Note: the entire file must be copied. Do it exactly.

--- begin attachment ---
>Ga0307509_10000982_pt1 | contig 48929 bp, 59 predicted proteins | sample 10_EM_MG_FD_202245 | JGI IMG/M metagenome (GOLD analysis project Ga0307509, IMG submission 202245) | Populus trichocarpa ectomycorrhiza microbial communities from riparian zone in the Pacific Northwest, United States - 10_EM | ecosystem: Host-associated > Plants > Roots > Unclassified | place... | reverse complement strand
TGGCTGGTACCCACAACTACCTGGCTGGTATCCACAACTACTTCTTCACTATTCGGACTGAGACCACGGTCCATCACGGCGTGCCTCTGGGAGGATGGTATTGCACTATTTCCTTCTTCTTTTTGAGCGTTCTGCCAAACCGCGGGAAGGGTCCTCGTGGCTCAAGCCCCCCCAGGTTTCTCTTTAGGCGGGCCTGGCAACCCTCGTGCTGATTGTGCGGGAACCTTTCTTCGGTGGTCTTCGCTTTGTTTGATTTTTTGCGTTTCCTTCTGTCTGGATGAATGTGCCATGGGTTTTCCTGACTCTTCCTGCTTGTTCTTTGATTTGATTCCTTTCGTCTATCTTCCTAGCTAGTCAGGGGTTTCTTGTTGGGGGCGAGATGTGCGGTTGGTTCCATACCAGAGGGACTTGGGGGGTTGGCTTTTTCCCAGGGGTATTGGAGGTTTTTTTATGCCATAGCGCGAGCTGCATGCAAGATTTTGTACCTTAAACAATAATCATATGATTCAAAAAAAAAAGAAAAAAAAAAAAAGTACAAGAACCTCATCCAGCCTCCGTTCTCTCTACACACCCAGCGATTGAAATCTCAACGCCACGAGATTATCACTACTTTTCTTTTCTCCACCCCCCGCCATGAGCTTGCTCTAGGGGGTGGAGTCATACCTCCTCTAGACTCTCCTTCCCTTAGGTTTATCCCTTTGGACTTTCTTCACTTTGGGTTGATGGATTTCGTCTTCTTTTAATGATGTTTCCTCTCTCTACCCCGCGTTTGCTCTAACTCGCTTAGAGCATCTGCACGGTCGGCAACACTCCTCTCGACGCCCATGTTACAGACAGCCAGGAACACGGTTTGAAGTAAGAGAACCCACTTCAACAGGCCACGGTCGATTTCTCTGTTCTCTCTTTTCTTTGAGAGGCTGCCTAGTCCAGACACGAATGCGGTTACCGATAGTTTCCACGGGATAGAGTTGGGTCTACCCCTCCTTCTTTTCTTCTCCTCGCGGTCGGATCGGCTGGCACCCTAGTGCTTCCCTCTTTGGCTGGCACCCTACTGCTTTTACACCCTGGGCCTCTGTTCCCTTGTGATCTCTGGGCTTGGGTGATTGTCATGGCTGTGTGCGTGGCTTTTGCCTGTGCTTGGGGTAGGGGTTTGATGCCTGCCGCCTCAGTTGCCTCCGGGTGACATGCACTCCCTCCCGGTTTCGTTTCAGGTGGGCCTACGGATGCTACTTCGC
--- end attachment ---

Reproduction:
>Ga0307509_10000982_pt1 | contig 48929 bp, 59 predicted proteins | sample 10_EM_MG_FD_202245 | JGI IMG/M metagenome (GOLD analysis project Ga0307509, IMG submission 202245) | Populus trichocarpa ectomycorrhiza microbial communities from riparian zone in the Pacific Northwest, United States - 10_EM | ecosystem: Host-associated > Plants > Roots > Unclassified | place... | reverse complement strand
TGGCTGGTACCCACAACTACCTGGCTGGTATCCACAACTACTTCTTCACTATTCGGACTGAGACCACGGTCCATCACGGCGTGCCTCTGGGAGGATGGTATTGCACTATTTCCTTCTTCTTTTTGAGCGTTCTGCCAAACCGCGGGAAGGGTCCTCGTGGCTCAAGCCCCCCCAGGTTTCTCTTTAGGCGGGCCTGGCAACCCTCGTGCTGATTGTGCGGGAACCTTTCTTCGGTGGTCTTCGCTTTGTTTGATTTTTTGCGTTTCCTTCTGTCTGGATGAATGTGCCATGGGTTTTCCTGACTCTTCCTGCTTGTTCTTTGATTTGATTCCTTTCGTCTATCTTCCTAGCTAGTCAGGGGTTTCTTGTTGGGGGCGAGATGTGCGGTTGGTTCCATACCAGAGGGACTTGGGGGGTTGGCTTTTTCCCAGGGGTATTGGAGGTTTTTTTATGCCATAGCGCGAGCTGCATGCAAGATTTTGTACCTTAAACAATAATCATATGATTCAAAAAAAAAAGAAAAAAAAAAAAAGTACAAGAACCTCATCCAGCCTCCGTTCTCTCTACACACCCAGCGATTGAAATCTCAACGCCACGAGATTATCACTACTTTTCTTTTCTCCACCCCCCGCCATGAGCTTGCTCTAGGGGGTGGAGTCATACCTCCTCTAGACTCTCCTTCCCTTAGGTTTATCCCTTTGGACTTTCTTCACTTTGGGTTGATGGATTTCGTCTTCTTTTAATGATGTTTCCTCTCTCTACCCCGCGTTTGCTCTAACTCGCTTAGAGCATCTGCACGGTCGGCAACACTCCTCTCGACGCCCATGTTACAGACAGCCAGGAACACGGTTTGAAGTAAGAGAACCCACTTCAACAGGCCACGGTCGATTTCTCTGTTCTCTCTTTTCTTTGAGAGGCTGCCTAGTCCAGACACGAATGCGGTTACCGATAGTTTCCACGGGATAGAGTTGGGTCTACCCCTCCTTCTTTTCTTCTCCTCGCGGTCGGATCGGCTGGCACCCTAGTGCTTCCCTCTTTGGCTGGCACCCTACTGCTTTTACACCCTGGGCCTCTGTTCCCTTGTGATCTCTGGGCTTGGGTGATTGTCATGGCTGTGTGCGTGGCTTTTGCCTGTGCTTGGGGTAGGGGTTTGATGCCTGCCGCCTCAGTTGCCTCCGGGTGACATGCACTCCCTCCCGGTTTCGTTTCAGGTGGGCCTACGGATGCTACTTCGC